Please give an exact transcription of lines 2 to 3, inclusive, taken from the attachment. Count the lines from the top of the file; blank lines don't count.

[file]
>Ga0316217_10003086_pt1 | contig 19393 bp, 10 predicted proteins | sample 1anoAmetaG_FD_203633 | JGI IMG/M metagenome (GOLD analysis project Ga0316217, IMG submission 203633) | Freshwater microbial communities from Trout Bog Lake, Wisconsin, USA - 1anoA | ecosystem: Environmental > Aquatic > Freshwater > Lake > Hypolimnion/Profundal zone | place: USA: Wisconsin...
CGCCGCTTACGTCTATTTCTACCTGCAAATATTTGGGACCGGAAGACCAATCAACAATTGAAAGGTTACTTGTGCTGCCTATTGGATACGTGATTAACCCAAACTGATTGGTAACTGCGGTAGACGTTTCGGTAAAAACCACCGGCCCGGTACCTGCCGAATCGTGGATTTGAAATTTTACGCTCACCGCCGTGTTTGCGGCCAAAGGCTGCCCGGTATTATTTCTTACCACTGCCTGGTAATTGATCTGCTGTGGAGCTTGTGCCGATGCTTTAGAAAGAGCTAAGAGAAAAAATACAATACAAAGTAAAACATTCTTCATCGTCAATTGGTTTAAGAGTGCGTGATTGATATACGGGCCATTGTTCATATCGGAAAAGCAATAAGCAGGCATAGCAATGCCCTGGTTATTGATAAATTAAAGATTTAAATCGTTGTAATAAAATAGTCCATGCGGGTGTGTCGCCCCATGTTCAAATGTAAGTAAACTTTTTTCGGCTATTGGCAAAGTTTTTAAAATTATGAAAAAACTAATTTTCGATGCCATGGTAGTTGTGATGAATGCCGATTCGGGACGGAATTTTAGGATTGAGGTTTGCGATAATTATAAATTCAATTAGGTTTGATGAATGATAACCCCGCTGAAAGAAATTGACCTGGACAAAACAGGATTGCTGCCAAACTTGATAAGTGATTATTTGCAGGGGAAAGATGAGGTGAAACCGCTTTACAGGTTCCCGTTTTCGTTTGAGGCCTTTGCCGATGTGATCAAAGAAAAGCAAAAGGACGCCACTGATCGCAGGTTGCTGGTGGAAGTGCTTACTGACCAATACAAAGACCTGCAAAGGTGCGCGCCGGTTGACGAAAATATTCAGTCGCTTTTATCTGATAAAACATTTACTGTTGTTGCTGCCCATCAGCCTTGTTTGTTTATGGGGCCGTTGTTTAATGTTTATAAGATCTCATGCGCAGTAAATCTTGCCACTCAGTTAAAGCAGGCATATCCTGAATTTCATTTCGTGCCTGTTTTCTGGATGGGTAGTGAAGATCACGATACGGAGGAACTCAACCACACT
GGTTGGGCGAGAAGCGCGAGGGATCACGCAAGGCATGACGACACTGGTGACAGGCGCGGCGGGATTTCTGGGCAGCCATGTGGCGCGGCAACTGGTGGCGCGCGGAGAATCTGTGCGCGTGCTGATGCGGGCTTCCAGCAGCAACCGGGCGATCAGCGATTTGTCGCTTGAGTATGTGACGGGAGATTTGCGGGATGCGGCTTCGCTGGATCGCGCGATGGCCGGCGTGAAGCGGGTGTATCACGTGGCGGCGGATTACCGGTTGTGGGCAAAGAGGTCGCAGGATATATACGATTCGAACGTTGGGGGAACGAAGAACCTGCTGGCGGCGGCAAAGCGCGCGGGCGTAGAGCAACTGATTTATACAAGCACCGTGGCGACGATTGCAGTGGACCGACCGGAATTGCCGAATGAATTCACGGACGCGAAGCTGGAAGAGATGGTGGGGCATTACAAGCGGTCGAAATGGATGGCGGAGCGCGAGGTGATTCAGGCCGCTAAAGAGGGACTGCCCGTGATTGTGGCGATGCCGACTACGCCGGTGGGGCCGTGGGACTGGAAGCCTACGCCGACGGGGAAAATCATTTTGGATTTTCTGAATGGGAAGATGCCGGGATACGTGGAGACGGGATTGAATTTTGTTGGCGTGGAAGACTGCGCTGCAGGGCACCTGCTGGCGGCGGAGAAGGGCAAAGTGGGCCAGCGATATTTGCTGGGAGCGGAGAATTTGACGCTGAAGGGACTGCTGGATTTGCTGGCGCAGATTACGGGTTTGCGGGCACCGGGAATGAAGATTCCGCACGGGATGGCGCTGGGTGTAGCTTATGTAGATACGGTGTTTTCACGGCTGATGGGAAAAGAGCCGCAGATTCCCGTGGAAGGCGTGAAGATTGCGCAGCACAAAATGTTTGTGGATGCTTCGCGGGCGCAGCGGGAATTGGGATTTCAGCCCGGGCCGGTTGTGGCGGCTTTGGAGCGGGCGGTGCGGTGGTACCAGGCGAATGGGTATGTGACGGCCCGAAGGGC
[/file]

CGCCGCTTACGTCTATTTCTACCTGCAAATATTTGGGACCGGAAGACCAATCAACAATTGAAAGGTTACTTGTGCTGCCTATTGGATACGTGATTAACCCAAACTGATTGGTAACTGCGGTAGACGTTTCGGTAAAAACCACCGGCCCGGTACCTGCCGAATCGTGGATTTGAAATTTTACGCTCACCGCCGTGTTTGCGGCCAAAGGCTGCCCGGTATTATTTCTTACCACTGCCTGGTAATTGATCTGCTGTGGAGCTTGTGCCGATGCTTTAGAAAGAGCTAAGAGAAAAAATACAATACAAAGTAAAACATTCTTCATCGTCAATTGGTTTAAGAGTGCGTGATTGATATACGGGCCATTGTTCATATCGGAAAAGCAATAAGCAGGCATAGCAATGCCCTGGTTATTGATAAATTAAAGATTTAAATCGTTGTAATAAAATAGTCCATGCGGGTGTGTCGCCCCATGTTCAAATGTAAGTAAACTTTTTTCGGCTATTGGCAAAGTTTTTAAAATTATGAAAAAACTAATTTTCGATGCCATGGTAGTTGTGATGAATGCCGATTCGGGACGGAATTTTAGGATTGAGGTTTGCGATAATTATAAATTCAATTAGGTTTGATGAATGATAACCCCGCTGAAAGAAATTGACCTGGACAAAACAGGATTGCTGCCAAACTTGATAAGTGATTATTTGCAGGGGAAAGATGAGGTGAAACCGCTTTACAGGTTCCCGTTTTCGTTTGAGGCCTTTGCCGATGTGATCAAAGAAAAGCAAAAGGACGCCACTGATCGCAGGTTGCTGGTGGAAGTGCTTACTGACCAATACAAAGACCTGCAAAGGTGCGCGCCGGTTGACGAAAATATTCAGTCGCTTTTATCTGATAAAACATTTACTGTTGTTGCTGCCCATCAGCCTTGTTTGTTTATGGGGCCGTTGTTTAATGTTTATAAGATCTCATGCGCAGTAAATCTTGCCACTCAGTTAAAGCAGGCATATCCTGAATTTCATTTCGTGCCTGTTTTCTGGATGGGTAGTGAAGATCACGATACGGAGGAACTCAACCACACT
GGTTGGGCGAGAAGCGCGAGGGATCACGCAAGGCATGACGACACTGGTGACAGGCGCGGCGGGATTTCTGGGCAGCCATGTGGCGCGGCAACTGGTGGCGCGCGGAGAATCTGTGCGCGTGCTGATGCGGGCTTCCAGCAGCAACCGGGCGATCAGCGATTTGTCGCTTGAGTATGTGACGGGAGATTTGCGGGATGCGGCTTCGCTGGATCGCGCGATGGCCGGCGTGAAGCGGGTGTATCACGTGGCGGCGGATTACCGGTTGTGGGCAAAGAGGTCGCAGGATATATACGATTCGAACGTTGGGGGAACGAAGAACCTGCTGGCGGCGGCAAAGCGCGCGGGCGTAGAGCAACTGATTTATACAAGCACCGTGGCGACGATTGCAGTGGACCGACCGGAATTGCCGAATGAATTCACGGACGCGAAGCTGGAAGAGATGGTGGGGCATTACAAGCGGTCGAAATGGATGGCGGAGCGCGAGGTGATTCAGGCCGCTAAAGAGGGACTGCCCGTGATTGTGGCGATGCCGACTACGCCGGTGGGGCCGTGGGACTGGAAGCCTACGCCGACGGGGAAAATCATTTTGGATTTTCTGAATGGGAAGATGCCGGGATACGTGGAGACGGGATTGAATTTTGTTGGCGTGGAAGACTGCGCTGCAGGGCACCTGCTGGCGGCGGAGAAGGGCAAAGTGGGCCAGCGATATTTGCTGGGAGCGGAGAATTTGACGCTGAAGGGACTGCTGGATTTGCTGGCGCAGATTACGGGTTTGCGGGCACCGGGAATGAAGATTCCGCACGGGATGGCGCTGGGTGTAGCTTATGTAGATACGGTGTTTTCACGGCTGATGGGAAAAGAGCCGCAGATTCCCGTGGAAGGCGTGAAGATTGCGCAGCACAAAATGTTTGTGGATGCTTCGCGGGCGCAGCGGGAATTGGGATTTCAGCCCGGGCCGGTTGTGGCGGCTTTGGAGCGGGCGGTGCGGTGGTACCAGGCGAATGGGTATGTGACGGCCCGAAGGGC